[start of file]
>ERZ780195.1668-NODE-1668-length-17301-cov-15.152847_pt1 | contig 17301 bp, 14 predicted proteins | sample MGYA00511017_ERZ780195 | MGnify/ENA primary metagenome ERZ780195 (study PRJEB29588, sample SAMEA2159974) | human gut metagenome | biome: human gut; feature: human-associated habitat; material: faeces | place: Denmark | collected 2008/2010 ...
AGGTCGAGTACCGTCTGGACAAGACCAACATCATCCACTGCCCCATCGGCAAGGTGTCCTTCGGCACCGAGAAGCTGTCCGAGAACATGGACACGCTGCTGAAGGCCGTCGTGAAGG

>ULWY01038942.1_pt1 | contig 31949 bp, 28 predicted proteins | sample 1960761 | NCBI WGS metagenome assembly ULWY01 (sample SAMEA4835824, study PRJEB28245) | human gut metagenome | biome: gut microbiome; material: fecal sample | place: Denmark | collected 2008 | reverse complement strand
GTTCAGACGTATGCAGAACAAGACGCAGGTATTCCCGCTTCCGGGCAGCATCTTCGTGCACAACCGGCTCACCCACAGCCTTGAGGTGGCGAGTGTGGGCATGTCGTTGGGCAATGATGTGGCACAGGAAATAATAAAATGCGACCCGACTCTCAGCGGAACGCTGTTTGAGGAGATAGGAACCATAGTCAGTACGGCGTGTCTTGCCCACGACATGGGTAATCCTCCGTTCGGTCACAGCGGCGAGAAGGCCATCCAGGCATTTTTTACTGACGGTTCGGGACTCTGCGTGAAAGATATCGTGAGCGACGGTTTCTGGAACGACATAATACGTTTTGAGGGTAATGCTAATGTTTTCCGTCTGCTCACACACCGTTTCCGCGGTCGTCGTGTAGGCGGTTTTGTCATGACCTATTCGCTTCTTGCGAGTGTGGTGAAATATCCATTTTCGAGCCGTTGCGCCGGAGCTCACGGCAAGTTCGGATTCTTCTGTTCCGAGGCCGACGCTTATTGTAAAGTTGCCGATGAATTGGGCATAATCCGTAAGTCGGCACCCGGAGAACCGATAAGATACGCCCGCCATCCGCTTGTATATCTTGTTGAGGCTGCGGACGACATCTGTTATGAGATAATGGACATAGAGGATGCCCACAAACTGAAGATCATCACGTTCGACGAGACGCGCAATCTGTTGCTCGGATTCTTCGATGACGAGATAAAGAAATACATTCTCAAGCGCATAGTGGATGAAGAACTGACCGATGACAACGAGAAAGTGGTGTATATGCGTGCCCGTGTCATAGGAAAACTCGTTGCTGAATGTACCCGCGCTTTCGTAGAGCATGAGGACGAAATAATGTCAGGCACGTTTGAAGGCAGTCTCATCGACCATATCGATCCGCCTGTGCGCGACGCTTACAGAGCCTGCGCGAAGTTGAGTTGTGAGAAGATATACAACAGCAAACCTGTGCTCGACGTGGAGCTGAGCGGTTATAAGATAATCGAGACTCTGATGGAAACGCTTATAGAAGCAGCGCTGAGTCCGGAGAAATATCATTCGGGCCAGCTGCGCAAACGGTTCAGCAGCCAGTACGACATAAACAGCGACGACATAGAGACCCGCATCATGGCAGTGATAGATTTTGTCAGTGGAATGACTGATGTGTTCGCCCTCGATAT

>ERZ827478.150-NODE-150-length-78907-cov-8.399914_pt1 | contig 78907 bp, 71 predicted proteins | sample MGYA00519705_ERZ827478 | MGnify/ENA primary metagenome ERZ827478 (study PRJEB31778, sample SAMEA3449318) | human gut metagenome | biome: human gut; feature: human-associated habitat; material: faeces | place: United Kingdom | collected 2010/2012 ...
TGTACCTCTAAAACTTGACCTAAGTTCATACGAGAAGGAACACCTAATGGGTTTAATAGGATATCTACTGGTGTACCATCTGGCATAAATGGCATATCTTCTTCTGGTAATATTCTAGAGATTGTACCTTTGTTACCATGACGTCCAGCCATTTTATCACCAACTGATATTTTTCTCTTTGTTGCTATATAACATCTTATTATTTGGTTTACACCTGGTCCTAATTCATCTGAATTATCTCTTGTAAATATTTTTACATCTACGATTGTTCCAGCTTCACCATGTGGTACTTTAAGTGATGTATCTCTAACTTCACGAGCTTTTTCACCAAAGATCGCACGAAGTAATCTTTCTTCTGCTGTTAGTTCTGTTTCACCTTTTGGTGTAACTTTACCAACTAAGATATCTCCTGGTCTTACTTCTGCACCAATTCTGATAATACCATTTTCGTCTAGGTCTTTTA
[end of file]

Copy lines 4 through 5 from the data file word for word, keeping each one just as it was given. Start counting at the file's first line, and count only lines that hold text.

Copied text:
GTTCAGACGTATGCAGAACAAGACGCAGGTATTCCCGCTTCCGGGCAGCATCTTCGTGCACAACCGGCTCACCCACAGCCTTGAGGTGGCGAGTGTGGGCATGTCGTTGGGCAATGATGTGGCACAGGAAATAATAAAATGCGACCCGACTCTCAGCGGAACGCTGTTTGAGGAGATAGGAACCATAGTCAGTACGGCGTGTCTTGCCCACGACATGGGTAATCCTCCGTTCGGTCACAGCGGCGAGAAGGCCATCCAGGCATTTTTTACTGACGGTTCGGGACTCTGCGTGAAAGATATCGTGAGCGACGGTTTCTGGAACGACATAATACGTTTTGAGGGTAATGCTAATGTTTTCCGTCTGCTCACACACCGTTTCCGCGGTCGTCGTGTAGGCGGTTTTGTCATGACCTATTCGCTTCTTGCGAGTGTGGTGAAATATCCATTTTCGAGCCGTTGCGCCGGAGCTCACGGCAAGTTCGGATTCTTCTGTTCCGAGGCCGACGCTTATTGTAAAGTTGCCGATGAATTGGGCATAATCCGTAAGTCGGCACCCGGAGAACCGATAAGATACGCCCGCCATCCGCTTGTATATCTTGTTGAGGCTGCGGACGACATCTGTTATGAGATAATGGACATAGAGGATGCCCACAAACTGAAGATCATCACGTTCGACGAGACGCGCAATCTGTTGCTCGGATTCTTCGATGACGAGATAAAGAAATACATTCTCAAGCGCATAGTGGATGAAGAACTGACCGATGACAACGAGAAAGTGGTGTATATGCGTGCCCGTGTCATAGGAAAACTCGTTGCTGAATGTACCCGCGCTTTCGTAGAGCATGAGGACGAAATAATGTCAGGCACGTTTGAAGGCAGTCTCATCGACCATATCGATCCGCCTGTGCGCGACGCTTACAGAGCCTGCGCGAAGTTGAGTTGTGAGAAGATATACAACAGCAAACCTGTGCTCGACGTGGAGCTGAGCGGTTATAAGATAATCGAGACTCTGATGGAAACGCTTATAGAAGCAGCGCTGAGTCCGGAGAAATATCATTCGGGCCAGCTGCGCAAACGGTTCAGCAGCCAGTACGACATAAACAGCGACGACATAGAGACCCGCATCATGGCAGTGATAGATTTTGTCAGTGGAATGACTGATGTGTTCGCCCTCGATAT

>ERZ827478.150-NODE-150-length-78907-cov-8.399914_pt1 | contig 78907 bp, 71 predicted proteins | sample MGYA00519705_ERZ827478 | MGnify/ENA primary metagenome ERZ827478 (study PRJEB31778, sample SAMEA3449318) | human gut metagenome | biome: human gut; feature: human-associated habitat; material: faeces | place: United Kingdom | collected 2010/2012 ...